"Peter Arcadievich, I write to you under the impulse of my best feelings towards the son of my friend.

"You are on the wrong road. You have two possibilities in front of you: The one is to continue not only to take part in but direct all the deportations, forced labour, executions, and not having achieved your aim, leave behind you a sordid memory. Or, doing the opposite, advance the peoples of Europe by helping to destroy the old, enormous injustice of the appropriation of the soil. In the latter way you would truly accomplish a great and good task, and you would appease the people through the most efficient of processes by giving satisfaction to their most loyal demands.

"This would 'stop these horrible crimes which are perpetrated on the side of the revolutionaries as well as on the side of the Government.

Leo Tolstoy."


It is after three months that the Minister decides to reply:

"Leo Nicolalevich, don't think that I have not given my attention to your letter. I couldn't answer it because it touched me where it hurt. You consider to be wrong what I consider to be for the welfare of Riissia.

"I don't deny the doctrine of Henry George but believe that the Single Tax could in time (sic) help in the struggle against the big estates. At present I don't see any reason why we should, here in Russia, chase the owners from their lands, which they cultivate better than the peasants. Quite the contrary, 1 see the necessity of making it possible for the peasants to acquire a piece of land of their own. …

"How could I do anything else than what I consider to be right. And you write to me that I am on the road of bad repute, of cruel actions, and above all of sin. Believe me that, feeling the possibility of approaching death, one cannot avoid thinking of these questions, and my road seems straight to me. I understand that it is completely in vain that I write this letter.

"Accept my apologies.

Yours, Stolphin."


This is the Prime Minister's answer. And he goes on with his countless crimes.

On the 28th January, 1908, Tolstoy loses his patience once more:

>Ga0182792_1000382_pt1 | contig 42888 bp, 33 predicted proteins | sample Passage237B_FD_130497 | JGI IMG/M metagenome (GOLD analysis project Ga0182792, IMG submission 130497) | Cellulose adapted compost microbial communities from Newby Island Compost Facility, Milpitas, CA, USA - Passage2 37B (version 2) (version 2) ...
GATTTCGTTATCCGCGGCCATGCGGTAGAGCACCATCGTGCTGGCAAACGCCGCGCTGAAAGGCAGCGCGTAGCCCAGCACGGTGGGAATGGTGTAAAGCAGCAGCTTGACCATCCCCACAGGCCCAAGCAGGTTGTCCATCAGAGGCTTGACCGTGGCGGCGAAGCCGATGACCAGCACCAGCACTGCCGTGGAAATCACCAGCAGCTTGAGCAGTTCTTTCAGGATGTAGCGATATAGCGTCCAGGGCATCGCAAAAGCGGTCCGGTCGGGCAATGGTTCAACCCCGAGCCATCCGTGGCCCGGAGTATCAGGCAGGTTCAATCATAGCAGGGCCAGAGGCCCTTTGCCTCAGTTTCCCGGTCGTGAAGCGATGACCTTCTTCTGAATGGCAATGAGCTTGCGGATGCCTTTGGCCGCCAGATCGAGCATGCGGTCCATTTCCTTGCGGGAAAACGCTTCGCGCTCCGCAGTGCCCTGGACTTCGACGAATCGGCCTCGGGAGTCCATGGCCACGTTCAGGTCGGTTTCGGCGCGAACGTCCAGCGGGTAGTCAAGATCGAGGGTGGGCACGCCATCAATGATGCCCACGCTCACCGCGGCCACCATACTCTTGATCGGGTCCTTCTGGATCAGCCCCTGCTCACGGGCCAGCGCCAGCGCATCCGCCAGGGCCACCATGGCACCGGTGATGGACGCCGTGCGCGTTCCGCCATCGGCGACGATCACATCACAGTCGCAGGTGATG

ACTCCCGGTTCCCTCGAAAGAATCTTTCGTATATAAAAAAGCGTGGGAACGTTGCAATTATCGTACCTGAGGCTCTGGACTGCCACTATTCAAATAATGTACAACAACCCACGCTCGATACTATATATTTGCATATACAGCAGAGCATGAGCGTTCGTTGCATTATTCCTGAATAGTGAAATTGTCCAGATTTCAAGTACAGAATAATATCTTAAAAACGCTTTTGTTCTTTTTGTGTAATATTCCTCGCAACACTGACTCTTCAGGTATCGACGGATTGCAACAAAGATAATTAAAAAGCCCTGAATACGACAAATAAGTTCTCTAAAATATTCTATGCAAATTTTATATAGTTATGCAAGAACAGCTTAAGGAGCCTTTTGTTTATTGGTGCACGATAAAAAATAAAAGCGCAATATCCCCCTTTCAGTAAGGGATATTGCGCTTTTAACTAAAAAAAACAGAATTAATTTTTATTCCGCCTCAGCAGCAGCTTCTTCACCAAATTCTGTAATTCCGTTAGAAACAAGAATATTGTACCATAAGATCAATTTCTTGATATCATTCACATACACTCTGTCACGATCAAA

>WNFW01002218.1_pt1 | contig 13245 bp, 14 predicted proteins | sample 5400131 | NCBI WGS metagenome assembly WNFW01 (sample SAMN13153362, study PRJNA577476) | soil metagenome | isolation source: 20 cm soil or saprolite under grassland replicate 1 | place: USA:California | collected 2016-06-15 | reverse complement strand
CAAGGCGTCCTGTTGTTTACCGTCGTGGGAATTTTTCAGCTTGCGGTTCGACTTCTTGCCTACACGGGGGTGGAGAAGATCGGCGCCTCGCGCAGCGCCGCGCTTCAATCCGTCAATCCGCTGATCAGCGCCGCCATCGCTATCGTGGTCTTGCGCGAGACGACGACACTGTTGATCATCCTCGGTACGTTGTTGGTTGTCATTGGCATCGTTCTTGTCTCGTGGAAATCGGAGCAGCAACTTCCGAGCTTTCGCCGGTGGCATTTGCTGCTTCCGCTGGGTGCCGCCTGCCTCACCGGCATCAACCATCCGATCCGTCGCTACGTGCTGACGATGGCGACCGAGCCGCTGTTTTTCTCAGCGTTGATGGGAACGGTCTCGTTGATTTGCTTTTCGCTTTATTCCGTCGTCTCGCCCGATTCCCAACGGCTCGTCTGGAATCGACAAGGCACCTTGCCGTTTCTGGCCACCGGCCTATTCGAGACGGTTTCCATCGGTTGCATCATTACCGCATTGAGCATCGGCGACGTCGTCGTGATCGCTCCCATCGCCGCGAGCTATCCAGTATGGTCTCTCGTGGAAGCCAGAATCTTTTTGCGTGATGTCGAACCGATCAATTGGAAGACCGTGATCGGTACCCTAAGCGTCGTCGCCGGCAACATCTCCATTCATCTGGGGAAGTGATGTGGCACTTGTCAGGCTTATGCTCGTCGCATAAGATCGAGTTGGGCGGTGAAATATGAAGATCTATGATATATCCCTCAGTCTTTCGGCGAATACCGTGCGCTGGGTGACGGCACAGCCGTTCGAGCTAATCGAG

"Peter Arcadievich, why? Why are you losing yourself in going on with your erroneous action which can only lead to aggravation of the general situation and of your position in it? Courageous, honest and noble man, and I know you as such, should not persist with his errors, but should recognize them and direct his forces to correct their consequences. …

"Your two errors: the violent struggle against the irresistible force of the people, and the consolation of the ownership of land can be corrected by a simple, clear and achievable reform. It has to be recognized that the territory of the country is the equal property of the entire population, and a land tax has to be established which would correspond exactly to the privilege enjoyed by each site. This rent would replace entirely all taxes.

"Only this measure can appease the people. …Only this measure can dispose of the horrible repression which those who revolt have to suffer. …I repeat that I write this to you wishing you the best and loving you. … Leo Tolstoy


This second letter remained unanswered, but the terrible agony of the horrible regime remained.

Some time later the Prime Minister was assassinated by a revolutionary, and in 1918 the communists gained power. The hoarders of territory refused to pay the nation the economic rent. Now everything was taken from them. None escaped punishment.

It is terrifying to re-live this era, to re-read this correspondence.

And at the moment that I write these lines (1956) it has burning timeliness for Africa, for threatened Europe.

Soon the thinkers of the two continents established personal contact. In 1894 George asked one American correspondent to give his books to Tolstoy "into his own hands, and ask him to believe in his sentiment of profound devotion that George had been feeling for him since he read his works."

In thanking George, the master asks the intermediary to tell him that he is "enchanted by the clarity, the mastery and conclusions of his expositions; that George was the first who had put down solid foundations for the economy of the future, and that his name would always be remembered with gratitude by mankind."


In March, 1896, George wrote to the master and expressed his gratitude for "his good words" and his respect and admiration for his activity. He asked his permission to visit him during his forthcoming trip to Europe. Tolstoy replied that "he had known and liked him for a long time. The reading of each of his works opened new horizons to him, and to meet him would be a great pleasure."

The meeting of the two thinkers could not take place. George died during his election campaign for the mayoralty of New York.